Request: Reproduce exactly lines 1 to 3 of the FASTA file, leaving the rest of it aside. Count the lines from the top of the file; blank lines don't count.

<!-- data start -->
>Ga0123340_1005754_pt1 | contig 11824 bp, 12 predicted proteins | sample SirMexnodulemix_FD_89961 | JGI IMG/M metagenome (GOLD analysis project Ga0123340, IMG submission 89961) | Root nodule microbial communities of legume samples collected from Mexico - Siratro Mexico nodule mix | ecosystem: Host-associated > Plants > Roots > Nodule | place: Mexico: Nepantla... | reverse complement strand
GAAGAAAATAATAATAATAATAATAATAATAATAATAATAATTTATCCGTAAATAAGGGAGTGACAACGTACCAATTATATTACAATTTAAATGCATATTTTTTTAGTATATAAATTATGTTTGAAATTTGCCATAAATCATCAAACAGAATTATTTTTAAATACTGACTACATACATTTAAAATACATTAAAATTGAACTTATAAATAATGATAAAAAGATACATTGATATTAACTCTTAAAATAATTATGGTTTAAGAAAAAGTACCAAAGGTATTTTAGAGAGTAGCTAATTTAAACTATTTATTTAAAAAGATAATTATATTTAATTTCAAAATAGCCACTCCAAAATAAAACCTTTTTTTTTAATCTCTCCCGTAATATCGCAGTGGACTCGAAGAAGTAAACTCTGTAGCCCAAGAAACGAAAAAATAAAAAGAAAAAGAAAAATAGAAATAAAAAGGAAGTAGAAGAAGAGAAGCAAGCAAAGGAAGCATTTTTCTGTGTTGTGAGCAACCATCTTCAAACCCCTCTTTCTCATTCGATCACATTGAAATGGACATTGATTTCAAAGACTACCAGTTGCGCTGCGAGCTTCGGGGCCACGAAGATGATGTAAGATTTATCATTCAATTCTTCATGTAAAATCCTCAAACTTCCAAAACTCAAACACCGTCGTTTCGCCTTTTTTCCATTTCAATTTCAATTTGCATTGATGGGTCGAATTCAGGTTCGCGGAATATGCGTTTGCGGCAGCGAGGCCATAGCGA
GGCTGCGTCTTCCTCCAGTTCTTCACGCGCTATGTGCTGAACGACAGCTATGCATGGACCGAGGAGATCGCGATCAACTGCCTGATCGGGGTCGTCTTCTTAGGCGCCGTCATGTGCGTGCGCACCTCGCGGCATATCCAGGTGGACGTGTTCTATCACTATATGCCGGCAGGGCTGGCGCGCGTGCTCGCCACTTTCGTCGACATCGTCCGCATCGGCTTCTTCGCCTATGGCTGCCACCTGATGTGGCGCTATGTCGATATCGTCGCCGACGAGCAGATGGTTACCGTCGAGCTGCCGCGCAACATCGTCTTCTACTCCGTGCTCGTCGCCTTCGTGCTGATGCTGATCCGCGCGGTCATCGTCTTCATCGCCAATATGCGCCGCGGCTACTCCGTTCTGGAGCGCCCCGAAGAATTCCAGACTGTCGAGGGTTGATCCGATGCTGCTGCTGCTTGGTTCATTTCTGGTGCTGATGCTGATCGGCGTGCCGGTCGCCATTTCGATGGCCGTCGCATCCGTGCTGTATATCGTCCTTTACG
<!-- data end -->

>Ga0123340_1005754_pt1 | contig 11824 bp, 12 predicted proteins | sample SirMexnodulemix_FD_89961 | JGI IMG/M metagenome (GOLD analysis project Ga0123340, IMG submission 89961) | Root nodule microbial communities of legume samples collected from Mexico - Siratro Mexico nodule mix | ecosystem: Host-associated > Plants > Roots > Nodule | place: Mexico: Nepantla... | reverse complement strand
GAAGAAAATAATAATAATAATAATAATAATAATAATAATAATTTATCCGTAAATAAGGGAGTGACAACGTACCAATTATATTACAATTTAAATGCATATTTTTTTAGTATATAAATTATGTTTGAAATTTGCCATAAATCATCAAACAGAATTATTTTTAAATACTGACTACATACATTTAAAATACATTAAAATTGAACTTATAAATAATGATAAAAAGATACATTGATATTAACTCTTAAAATAATTATGGTTTAAGAAAAAGTACCAAAGGTATTTTAGAGAGTAGCTAATTTAAACTATTTATTTAAAAAGATAATTATATTTAATTTCAAAATAGCCACTCCAAAATAAAACCTTTTTTTTTAATCTCTCCCGTAATATCGCAGTGGACTCGAAGAAGTAAACTCTGTAGCCCAAGAAACGAAAAAATAAAAAGAAAAAGAAAAATAGAAATAAAAAGGAAGTAGAAGAAGAGAAGCAAGCAAAGGAAGCATTTTTCTGTGTTGTGAGCAACCATCTTCAAACCCCTCTTTCTCATTCGATCACATTGAAATGGACATTGATTTCAAAGACTACCAGTTGCGCTGCGAGCTTCGGGGCCACGAAGATGATGTAAGATTTATCATTCAATTCTTCATGTAAAATCCTCAAACTTCCAAAACTCAAACACCGTCGTTTCGCCTTTTTTCCATTTCAATTTCAATTTGCATTGATGGGTCGAATTCAGGTTCGCGGAATATGCGTTTGCGGCAGCGAGGCCATAGCGA
GGCTGCGTCTTCCTCCAGTTCTTCACGCGCTATGTGCTGAACGACAGCTATGCATGGACCGAGGAGATCGCGATCAACTGCCTGATCGGGGTCGTCTTCTTAGGCGCCGTCATGTGCGTGCGCACCTCGCGGCATATCCAGGTGGACGTGTTCTATCACTATATGCCGGCAGGGCTGGCGCGCGTGCTCGCCACTTTCGTCGACATCGTCCGCATCGGCTTCTTCGCCTATGGCTGCCACCTGATGTGGCGCTATGTCGATATCGTCGCCGACGAGCAGATGGTTACCGTCGAGCTGCCGCGCAACATCGTCTTCTACTCCGTGCTCGTCGCCTTCGTGCTGATGCTGATCCGCGCGGTCATCGTCTTCATCGCCAATATGCGCCGCGGCTACTCCGTTCTGGAGCGCCCCGAAGAATTCCAGACTGTCGAGGGTTGATCCGATGCTGCTGCTGCTTGGTTCATTTCTGGTGCTGATGCTGATCGGCGTGCCGGTCGCCATTTCGATGGCCGTCGCATCCGTGCTGTATATCGTCCTTTACG